The first stage of the property division process in any divorce is financial disclosure. Both spouses must provide complete and accurate financial records for all the assets and debts. A financial disclosure statement will likely include bank records, investment account statements, retirement account statements, cryptocurrency account information, and detailed lists of physical assets and real property. Financial disclosure also applies to debts.
A divorcing spouse must be honest in financial disclosure. While you may have trouble accepting that you will need to divide some of your property with your soon-to-be ex-spouse, do not be tempted to hide assets or obfuscate the financial disclosure process. Doing so can have severe consequences, including contempt of court or even criminal prosecution. Additionally, if you try to hide assets and the judge discovers this, they may hold you liable for your spouse’s legal fees.
A Hickory property division lawyer can help you complete your financial disclosure statement. If you believe your spouse has been untruthful regarding their statement, we can help you address these concerns by working with forensic accountants and other experts capable of accurately reviewing you and your spouse’s respective financial records.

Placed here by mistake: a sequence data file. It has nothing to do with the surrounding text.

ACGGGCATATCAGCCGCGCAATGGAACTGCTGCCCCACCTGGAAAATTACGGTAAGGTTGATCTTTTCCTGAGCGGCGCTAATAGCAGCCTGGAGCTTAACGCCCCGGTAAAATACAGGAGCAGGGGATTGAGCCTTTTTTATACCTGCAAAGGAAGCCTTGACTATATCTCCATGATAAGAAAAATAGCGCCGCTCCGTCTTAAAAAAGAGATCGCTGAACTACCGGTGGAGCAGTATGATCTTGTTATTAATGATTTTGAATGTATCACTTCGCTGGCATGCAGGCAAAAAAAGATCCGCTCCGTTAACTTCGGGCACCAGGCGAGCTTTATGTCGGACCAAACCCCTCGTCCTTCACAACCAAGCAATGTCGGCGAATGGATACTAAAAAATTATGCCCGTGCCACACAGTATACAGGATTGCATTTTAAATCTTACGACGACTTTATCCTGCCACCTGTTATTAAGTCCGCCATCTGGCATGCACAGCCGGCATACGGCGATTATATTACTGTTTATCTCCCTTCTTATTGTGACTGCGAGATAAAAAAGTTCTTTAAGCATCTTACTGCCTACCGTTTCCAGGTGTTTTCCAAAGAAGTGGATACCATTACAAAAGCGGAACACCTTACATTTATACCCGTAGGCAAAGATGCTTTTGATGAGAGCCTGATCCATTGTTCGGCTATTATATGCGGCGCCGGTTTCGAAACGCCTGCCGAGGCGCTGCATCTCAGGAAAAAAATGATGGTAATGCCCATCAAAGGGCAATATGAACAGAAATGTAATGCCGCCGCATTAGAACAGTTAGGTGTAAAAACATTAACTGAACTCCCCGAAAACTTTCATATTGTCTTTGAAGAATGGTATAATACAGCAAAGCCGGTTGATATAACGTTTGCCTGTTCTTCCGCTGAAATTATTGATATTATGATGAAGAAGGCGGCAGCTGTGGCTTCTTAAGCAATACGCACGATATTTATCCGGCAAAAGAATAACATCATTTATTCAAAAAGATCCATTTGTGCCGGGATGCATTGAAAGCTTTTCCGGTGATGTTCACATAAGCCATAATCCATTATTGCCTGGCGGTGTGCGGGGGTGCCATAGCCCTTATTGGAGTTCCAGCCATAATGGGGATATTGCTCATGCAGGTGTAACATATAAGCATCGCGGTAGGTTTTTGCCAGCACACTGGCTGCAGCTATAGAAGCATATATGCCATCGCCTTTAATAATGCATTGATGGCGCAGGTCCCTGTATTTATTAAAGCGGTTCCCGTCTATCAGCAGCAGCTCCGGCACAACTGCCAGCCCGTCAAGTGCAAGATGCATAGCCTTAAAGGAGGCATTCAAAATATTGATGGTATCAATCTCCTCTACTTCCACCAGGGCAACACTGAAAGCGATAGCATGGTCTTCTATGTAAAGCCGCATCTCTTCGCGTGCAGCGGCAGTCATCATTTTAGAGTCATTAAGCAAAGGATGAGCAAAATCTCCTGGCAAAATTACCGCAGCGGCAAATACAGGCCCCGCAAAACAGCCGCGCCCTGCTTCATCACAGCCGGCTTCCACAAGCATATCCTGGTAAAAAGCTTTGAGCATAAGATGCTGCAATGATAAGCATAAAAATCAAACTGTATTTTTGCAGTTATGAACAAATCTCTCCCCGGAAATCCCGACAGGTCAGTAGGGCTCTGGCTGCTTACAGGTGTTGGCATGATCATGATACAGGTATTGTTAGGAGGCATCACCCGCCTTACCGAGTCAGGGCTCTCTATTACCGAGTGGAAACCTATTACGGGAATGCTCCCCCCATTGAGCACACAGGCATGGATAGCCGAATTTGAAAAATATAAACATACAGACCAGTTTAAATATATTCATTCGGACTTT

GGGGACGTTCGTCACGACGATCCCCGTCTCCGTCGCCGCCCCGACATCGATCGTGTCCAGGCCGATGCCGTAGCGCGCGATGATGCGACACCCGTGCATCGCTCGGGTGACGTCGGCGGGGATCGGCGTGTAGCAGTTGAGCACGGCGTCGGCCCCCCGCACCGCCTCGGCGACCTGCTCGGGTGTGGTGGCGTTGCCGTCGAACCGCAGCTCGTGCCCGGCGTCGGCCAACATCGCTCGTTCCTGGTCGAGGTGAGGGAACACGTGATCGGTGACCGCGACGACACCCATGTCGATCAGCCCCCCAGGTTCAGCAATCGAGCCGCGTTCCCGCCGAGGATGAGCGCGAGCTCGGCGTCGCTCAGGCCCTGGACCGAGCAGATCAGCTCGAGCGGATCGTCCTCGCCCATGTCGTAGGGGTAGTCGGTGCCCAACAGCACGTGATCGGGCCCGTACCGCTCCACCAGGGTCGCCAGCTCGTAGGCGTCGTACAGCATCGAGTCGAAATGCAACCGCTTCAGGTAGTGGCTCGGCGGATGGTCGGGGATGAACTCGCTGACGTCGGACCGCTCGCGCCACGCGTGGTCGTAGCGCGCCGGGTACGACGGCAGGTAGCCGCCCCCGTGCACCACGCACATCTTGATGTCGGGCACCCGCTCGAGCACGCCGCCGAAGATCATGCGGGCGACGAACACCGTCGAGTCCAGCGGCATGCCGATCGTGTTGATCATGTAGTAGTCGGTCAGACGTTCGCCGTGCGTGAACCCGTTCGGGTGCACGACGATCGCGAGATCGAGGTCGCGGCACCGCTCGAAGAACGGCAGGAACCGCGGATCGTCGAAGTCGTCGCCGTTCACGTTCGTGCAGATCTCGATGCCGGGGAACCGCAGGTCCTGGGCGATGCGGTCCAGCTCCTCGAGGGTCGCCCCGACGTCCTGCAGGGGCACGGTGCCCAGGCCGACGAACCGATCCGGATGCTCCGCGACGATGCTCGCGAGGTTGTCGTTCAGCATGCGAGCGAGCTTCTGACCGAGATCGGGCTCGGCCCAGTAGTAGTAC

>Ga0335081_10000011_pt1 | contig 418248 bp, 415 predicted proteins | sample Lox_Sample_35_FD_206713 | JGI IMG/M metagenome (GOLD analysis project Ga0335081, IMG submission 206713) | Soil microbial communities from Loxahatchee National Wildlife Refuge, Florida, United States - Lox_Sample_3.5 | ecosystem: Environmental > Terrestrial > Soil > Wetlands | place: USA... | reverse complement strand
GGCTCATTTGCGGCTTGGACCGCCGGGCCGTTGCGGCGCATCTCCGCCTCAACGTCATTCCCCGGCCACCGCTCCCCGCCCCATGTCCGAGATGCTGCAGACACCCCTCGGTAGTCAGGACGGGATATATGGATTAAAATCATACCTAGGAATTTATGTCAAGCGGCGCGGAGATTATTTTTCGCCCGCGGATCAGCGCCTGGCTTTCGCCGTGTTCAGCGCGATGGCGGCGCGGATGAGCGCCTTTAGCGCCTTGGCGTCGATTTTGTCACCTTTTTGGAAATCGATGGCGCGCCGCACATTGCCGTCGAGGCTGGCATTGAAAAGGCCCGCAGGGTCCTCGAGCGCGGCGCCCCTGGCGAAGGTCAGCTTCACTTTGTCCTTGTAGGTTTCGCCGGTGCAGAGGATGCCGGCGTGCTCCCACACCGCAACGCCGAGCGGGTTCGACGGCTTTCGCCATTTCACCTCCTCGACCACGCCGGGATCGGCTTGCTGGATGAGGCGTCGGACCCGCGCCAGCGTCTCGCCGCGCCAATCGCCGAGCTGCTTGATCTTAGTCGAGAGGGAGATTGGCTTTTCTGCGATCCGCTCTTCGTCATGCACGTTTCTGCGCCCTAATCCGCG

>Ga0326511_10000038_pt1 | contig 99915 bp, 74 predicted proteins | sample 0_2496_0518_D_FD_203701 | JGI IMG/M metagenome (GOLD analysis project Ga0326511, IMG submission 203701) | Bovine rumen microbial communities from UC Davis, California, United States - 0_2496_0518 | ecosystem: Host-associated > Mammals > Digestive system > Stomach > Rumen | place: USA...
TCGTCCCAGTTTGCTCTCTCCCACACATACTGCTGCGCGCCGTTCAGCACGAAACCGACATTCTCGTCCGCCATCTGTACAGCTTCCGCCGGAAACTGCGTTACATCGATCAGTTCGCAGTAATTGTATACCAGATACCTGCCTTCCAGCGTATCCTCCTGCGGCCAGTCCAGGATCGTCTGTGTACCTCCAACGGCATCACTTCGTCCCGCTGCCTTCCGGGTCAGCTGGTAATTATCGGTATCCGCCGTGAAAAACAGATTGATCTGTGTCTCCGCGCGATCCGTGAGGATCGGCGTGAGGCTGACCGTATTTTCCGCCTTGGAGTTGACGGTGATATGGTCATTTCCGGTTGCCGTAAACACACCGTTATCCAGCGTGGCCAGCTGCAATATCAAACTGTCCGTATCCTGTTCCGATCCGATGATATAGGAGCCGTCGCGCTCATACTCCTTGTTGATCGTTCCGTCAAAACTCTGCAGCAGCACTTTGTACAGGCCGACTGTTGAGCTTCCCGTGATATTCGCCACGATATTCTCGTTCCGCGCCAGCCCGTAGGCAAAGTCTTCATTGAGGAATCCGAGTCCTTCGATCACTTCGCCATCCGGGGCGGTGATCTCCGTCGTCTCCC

In a divorce, North Carolina law differentiates between “separate” and “marital” property. Separate property is anything a spouse owns that does not qualify for property division. This usually includes property and debt they held before getting married, gifts they received during the marriage, and property inherited from their parents and other family members. Marital property is everything else that is subject to equitable distribution. This includes income earned by both spouses during their marriage, jointly owned real property, and assets purchased using shared funds. It’s also possible for separate property to qualify as marital property if the original owner adds their spouse as a co-owner or refinances property with their spouse as a cosigner.
Your financial disclosure statement must include records of ownership that prove your individual property ownership rights. If any disputes arise regarding separate and marital property designations, your attorney can help you determine the best possible resolutions to these issues.
If you take your divorce to court, the judge overseeing the case has the final say on every aspect of your divorce, including property division. For this reason, many couples across the United States are choosing alternative dispute resolution to settle their divorce cases. Divorce mediation and other alternative dispute resolution methods can allow a divorcing couple to retain more control over the outcome of their divorce.